Form one ball about golf ball size and flatten it slightly. Lower it into your hot oil. If it sizzles, the others are ready to start going in. The falafels will be about half covered with oil, so when you see a golden brown color on the sides, you will need to flip it. Depending on how hot your oil is, this can take between 30 seconds and 3 minutes. The second side usually fries faster, so check them earlier than that. You’ll get the best tasting falafel if you let them get dark golden brown. It takes a little practice, but don’t give up. When they’re done, put them on your paper towel/lettuce plate.

Serve on pita bread with cucumbers, tomatoes, sprouts, lettuce, and don’t forget yogurt sauce or:

Tahini Garlic Sauce

Put 4 cloves garlic and 1 tablespoon olive oil in a food processor. Blend. Then add 1/4 cup tahini and blend. Add juice from one lemon and blend. Now check the consistancy. You want it to be like a salad dressing, easily flowing but not watery. If it’s still like peanut butter, add a 2 tablespoons of water. Blend again. Keep adding small amounts of water and blending until you have the right consistancy. Add salt to taste. 


Peanut Coleslaw

Here’s a delicious salad recipe that could even be simplified with just peanut butter, chiles/chile oil, and vinegar; makes almost a meal in itself:

1 head cabbage (about 1 1/2 lb.)

3 tbsp. rice vinegar or white wine vinegar
2 tbsp. freshly squeezed lemon juice
1/3 c. Aisan-style sesame oil
1/3 c. smooth peanut butter, at room temperature
1 c. mayonnaise or high quality commercial real mayonnaise
1 tbsp. soy sauce
About 2 tsp. freshly ground black pepper
About 1 tsp. hot chile oil
1 tbsp. unsalted butter
1 c. unsalted roasted peanuts
Pesticide-free edible flowers such as borage, dianthus, or nasturtium for garnish (optional)

Any variety of cabbage may be used alone or combined with different types for some diversity in color and flavor. I like to serve the slaw nestled inside a collar made from the leaves of savoy cabbage or colorful edible kale.

Discard any wilted outer leaves of the cabbage. Rinse the head under cold running water. Using a food processor or a sharp knife, shred the cabbage and place it in a large bowl.

In a food processor or blender, combine the vinegar, lemon juice, sesame oil, peanut butter, mayonnaise, and soy sauce. Blend well. Season to taste, pepper, and chile oil. Pour the vinegar mixture over the cabbage and toss thoroughly. Cover and let stand at room temperature for about 2 hours, or refrigerate for up to 24 hours. Return the coleslaw to room temperature before serving.

In a skillet, melt the butter over low heat. Add the peanuts and cook, stirring frequently, until the peanuts are golden brown and fragrant, about 3 minutes; watch carefully to prevent burning. Transfer to paper toweling to drain and cool.

Just before serving, stir in most of the peanuts, saving a few to sprinkle over the top. Garnish with flowers, if used. Serves 8 as a salad course or accompaniment.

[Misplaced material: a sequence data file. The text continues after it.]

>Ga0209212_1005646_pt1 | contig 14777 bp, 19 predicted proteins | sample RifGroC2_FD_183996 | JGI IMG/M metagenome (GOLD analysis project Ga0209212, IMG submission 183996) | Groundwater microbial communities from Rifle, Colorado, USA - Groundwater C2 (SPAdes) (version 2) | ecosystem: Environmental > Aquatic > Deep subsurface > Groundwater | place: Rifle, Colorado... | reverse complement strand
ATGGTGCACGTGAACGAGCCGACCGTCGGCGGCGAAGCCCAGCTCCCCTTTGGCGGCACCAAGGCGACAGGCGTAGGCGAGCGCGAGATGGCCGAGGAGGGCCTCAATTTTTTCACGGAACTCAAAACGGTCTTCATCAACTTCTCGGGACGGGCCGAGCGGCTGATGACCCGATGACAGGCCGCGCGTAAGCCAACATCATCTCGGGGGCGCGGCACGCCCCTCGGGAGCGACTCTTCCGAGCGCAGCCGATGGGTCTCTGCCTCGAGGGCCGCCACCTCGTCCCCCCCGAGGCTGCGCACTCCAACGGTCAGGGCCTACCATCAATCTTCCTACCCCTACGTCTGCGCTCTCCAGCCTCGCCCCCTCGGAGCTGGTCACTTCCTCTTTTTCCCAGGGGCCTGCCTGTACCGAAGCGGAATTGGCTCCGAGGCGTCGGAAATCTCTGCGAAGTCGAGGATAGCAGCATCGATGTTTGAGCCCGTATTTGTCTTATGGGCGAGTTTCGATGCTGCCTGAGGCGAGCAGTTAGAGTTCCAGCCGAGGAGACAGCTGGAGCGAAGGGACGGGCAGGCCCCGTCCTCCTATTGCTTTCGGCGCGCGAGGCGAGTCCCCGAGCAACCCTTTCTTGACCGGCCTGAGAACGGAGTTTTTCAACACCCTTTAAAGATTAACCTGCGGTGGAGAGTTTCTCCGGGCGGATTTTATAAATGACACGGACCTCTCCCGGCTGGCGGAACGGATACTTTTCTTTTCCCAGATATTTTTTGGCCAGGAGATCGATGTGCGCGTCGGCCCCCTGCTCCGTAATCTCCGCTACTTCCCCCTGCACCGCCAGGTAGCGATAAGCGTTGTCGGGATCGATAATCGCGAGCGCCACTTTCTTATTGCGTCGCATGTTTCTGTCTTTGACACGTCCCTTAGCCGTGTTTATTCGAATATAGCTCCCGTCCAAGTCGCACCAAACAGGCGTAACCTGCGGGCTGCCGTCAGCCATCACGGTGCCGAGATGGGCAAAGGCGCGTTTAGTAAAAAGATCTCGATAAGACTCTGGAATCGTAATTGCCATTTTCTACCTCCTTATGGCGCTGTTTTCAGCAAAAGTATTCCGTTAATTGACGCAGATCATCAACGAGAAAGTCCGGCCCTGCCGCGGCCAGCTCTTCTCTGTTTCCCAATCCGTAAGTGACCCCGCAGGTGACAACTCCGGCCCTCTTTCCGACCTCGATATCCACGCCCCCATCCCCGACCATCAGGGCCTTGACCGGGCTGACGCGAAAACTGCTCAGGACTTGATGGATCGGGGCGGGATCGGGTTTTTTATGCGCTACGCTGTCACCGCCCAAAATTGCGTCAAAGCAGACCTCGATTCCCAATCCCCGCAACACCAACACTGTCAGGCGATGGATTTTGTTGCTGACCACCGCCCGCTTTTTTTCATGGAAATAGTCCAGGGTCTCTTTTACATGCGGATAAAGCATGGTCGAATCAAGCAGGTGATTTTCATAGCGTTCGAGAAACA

digger in action

digger in action




A few notes about the Box

The new Potatoes, are alas new, and therefore have tender skins, and they were rubbed off during the great journey from underground where they were nested in soft moist dirt, into your boxes. Not to mention the great encounter with all the rocks on their way up the potato digger.  They will not keep as long as fully cured potatoes, but if you know new potatoes like I know new potatoes, you will not be let down by the moist and creamy quality they bring to your mashed potatoes. With perhaps some garlic and parsley.

Rama with the new Potatoes

Rama with the new Potatoes



The squash is slowly excalating, the quantity was a bit of a dissappointment for us leaving the field, but the nights have been cool out here ( got down in the 40s this week). Squash doesn’t grow unless it’s 70 or above. But rest assured you’ll get your fill by the end of the summer. It seems no matter  what,  I always get tired of it after the 6-8 week season of squash. 

We are in a bit of a transition time here, moving out of the spring into summer,  it’s challenging. Juggling all the summer crops that should be coming on strong but, just seem to be slowly creeping up on us.  Yesterday I pulled 4 cucumbers out of the whole patch. Roughly 1500′ of cucumbers. But it’s  a sign none the less that cucumbers season will be upon us shortly. Also, we are adding to this dilema the fact that we over came the biggest hurdle and our name sake this summer. The rocks. With the help of Randy K. who brought his great rock picking machine out and help clear some field for us. Although we are greatful for this, it happened about 2 weeks later than I would have liked, so all the corn, beans, and some of the other summer things are just a week or so behind schedule. Bear with us as we get through this, we will finish strong. Our fall crops are looking nice. 


potato rock mountain.

potato rock mountain.




What’s growing on?

Salad mix

Summer Squash



Spring Onions

The piglets are growing fast. if you haven’t resreved a pig, or a portion of a pig. You still can.





Also, it isn’t too late to be thinking about a winter share as well. We still have 20 more available.